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Age ratings to be put on sex education lessons

Gillian Keegan, the Education Secretary - Jonathan Hordle/Shutterstock
Gillian Keegan, the Education Secretary - Jonathan Hordle/Shutterstock

Age ratings will be imposed on sex education lessons by independent reviewers as part of a Government clampdown on controversial teaching resources.

A review ordered by Rishi Sunak will introduce film-style age restrictions on what children can be taught to ensure that children are “protected from inappropriate content”.

An independent panel will be appointed in the coming weeks to advise on how to put in place “clear safeguards to stop pupils from being taught contested and potentially damaging concepts”. The review will be completed by the end of the year.

Ministers have been scrambling to respond to parents’ concerns after The Telegraph revealed evidence of widespread teaching of age-inappropriate content and radical gender theory in schools.

Partisan providers

A study by the think tank Policy Exchange this week reported further evidence that sex education in schools has been infiltrated by partisan providers.

The Department for Education’s 2019 Relationships and Sex Education guidance, drawn up in consultation with the LGBT+ charity Stonewall, imposed no ceiling on what could be taught and specified that teaching about "gender identity" should be part of the curriculum.

MPs have warned that the guidance is so vague that it opened the door for activist groups to influence teaching in schools, using controversial teaching resources such as the "gender unicorn" diagram, showing sliding scales of male, female and other identities, alongside spectrums of gender expression and sex assigned at birth.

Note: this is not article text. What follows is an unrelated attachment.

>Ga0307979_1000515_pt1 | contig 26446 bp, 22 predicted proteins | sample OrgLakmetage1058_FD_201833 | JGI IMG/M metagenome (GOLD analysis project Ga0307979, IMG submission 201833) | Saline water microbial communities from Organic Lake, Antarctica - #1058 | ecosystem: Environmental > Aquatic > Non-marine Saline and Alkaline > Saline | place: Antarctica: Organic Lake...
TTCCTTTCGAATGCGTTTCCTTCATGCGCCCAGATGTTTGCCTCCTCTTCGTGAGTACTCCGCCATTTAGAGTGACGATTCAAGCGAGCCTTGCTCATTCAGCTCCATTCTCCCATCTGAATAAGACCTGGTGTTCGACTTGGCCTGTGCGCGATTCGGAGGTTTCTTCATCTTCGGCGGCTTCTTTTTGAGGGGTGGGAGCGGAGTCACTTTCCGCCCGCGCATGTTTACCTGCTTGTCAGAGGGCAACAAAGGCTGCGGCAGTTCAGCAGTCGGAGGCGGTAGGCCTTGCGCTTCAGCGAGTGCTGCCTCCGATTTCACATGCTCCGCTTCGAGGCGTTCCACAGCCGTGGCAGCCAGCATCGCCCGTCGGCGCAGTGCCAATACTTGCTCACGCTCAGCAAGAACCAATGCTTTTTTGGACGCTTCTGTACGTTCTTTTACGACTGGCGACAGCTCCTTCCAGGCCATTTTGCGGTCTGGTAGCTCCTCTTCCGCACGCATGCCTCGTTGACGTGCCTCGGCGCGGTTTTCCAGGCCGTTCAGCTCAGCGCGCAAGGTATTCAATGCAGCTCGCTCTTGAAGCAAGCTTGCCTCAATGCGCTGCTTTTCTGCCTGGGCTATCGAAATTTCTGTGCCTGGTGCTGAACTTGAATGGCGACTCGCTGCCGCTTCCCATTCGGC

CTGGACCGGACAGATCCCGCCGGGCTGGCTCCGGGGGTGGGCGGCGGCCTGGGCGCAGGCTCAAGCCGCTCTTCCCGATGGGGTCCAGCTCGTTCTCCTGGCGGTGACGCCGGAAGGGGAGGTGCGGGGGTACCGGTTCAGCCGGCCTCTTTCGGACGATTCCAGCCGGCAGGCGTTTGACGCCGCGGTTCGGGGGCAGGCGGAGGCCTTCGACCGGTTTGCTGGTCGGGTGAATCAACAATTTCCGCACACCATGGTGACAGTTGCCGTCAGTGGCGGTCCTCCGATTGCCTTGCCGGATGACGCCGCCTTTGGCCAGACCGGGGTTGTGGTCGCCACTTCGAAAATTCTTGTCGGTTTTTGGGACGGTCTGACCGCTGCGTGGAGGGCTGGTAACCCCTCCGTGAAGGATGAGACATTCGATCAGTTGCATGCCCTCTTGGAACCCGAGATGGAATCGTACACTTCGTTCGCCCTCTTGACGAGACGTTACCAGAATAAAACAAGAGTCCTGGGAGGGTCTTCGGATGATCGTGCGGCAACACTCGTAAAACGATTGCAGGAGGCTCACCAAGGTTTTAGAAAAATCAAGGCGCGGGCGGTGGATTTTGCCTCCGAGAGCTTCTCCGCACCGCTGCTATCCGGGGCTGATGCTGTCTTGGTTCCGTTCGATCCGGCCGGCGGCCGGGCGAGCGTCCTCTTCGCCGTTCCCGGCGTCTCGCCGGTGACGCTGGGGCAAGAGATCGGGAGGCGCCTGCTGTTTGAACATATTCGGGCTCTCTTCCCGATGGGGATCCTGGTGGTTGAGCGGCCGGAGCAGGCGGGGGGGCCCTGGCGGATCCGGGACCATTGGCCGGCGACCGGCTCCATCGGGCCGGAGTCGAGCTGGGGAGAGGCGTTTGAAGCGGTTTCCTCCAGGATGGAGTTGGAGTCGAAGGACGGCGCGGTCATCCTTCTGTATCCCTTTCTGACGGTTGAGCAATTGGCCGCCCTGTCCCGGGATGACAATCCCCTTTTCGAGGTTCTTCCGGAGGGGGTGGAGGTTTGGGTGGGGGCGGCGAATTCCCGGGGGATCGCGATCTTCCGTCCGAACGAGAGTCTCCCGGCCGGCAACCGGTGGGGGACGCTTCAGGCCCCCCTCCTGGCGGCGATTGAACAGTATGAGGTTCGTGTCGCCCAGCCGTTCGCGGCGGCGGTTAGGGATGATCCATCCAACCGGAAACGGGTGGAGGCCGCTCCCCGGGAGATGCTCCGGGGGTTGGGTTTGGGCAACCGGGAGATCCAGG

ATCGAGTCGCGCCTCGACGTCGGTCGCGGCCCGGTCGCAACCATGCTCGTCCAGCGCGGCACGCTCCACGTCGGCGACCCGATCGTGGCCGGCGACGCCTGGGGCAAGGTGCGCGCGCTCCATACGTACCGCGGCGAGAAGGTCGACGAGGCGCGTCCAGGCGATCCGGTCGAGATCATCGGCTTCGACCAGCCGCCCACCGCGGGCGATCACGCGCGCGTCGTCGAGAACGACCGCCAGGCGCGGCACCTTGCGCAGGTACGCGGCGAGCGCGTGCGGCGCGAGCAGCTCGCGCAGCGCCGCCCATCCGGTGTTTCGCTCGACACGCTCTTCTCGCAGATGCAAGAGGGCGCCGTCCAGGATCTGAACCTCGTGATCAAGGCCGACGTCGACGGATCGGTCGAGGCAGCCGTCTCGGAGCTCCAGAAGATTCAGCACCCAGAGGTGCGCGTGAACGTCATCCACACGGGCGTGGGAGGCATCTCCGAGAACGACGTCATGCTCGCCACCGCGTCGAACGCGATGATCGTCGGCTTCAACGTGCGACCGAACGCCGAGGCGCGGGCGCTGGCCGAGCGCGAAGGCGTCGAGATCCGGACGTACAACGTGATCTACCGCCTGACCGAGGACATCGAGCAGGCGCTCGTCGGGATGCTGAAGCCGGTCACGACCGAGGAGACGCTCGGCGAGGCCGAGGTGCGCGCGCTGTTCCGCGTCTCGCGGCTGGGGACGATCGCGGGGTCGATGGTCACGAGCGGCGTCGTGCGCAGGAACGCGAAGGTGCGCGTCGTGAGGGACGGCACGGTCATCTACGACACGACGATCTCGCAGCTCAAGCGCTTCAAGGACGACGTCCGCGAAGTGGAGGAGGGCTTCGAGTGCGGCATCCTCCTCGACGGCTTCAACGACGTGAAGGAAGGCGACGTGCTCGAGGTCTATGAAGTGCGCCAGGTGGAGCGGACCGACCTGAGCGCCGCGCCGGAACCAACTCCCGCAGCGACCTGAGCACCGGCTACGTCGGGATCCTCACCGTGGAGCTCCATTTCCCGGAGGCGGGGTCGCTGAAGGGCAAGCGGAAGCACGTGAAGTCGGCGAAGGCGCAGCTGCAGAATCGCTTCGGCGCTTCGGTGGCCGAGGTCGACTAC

Some third-party providers have imposed copyright restrictions on resources, and attempted to stop schools from sharing materials with parents.

Too slow to respond

Gillian Keegan, the Education Secretary, who has been accused of being too slow to respond to parents’ concerns, wrote to schools on Friday reminding them to share materials with parents.

In the letter, which has been promised by the Department for Education since last summer, she said: “The department is clear that parents should be able to view all curriculum materials.

“This includes cases where an external agency advises schools that their materials cannot be shared due to restrictions in commercial law, or a school’s contract with the provider prohibits sharing materials beyond the classroom.

“Parents are not able to veto curriculum content, but it is reasonable for them to ask to see the materials external providers will use in advance.”

She urged schools to renegotiate any existing contracts with providers that prevent parents from viewing materials outside of school premises because of copyright concerns.

Transgender guidance

Details of the sex education review come after the Prime Minister announced on Thursday that long-awaited transgender guidance for schools would be published in the summer term.

The guidance is expected to address issues such as whether schools should provide gender-neutral toilets.

Kemi Badenoch, the Trade Secretary, suggested that schools should not have gender-neutral toilets on Friday.

“Privacy is the key thing,” she told Times Radio. “A gender neutral toilet is one where there is actually limited privacy, and both sexes are able to use them – one where you have exposed urinals [and] cubicles with minimal privacy.”

A spokeswoman for the Bayswater Support Group of parents of trans-identified adolescents and young people in the UK, said: “We have long called for gender identity to be taught as a belief, not a fact. We hope that the DfE will now also address our concerns about schools socially transitioning children without parental consent.”

Responding to the sex education review, Paul Whiteman, general secretary of the school leaders’ union NAHT, said: “Now that this review is happening, it will be essential that the Department for Education engages properly with a range of experts and stakeholders, including parents, pupils, teachers and leaders.

“There is a great deal of strong practice in schools across the country that can and should be shared and built on.”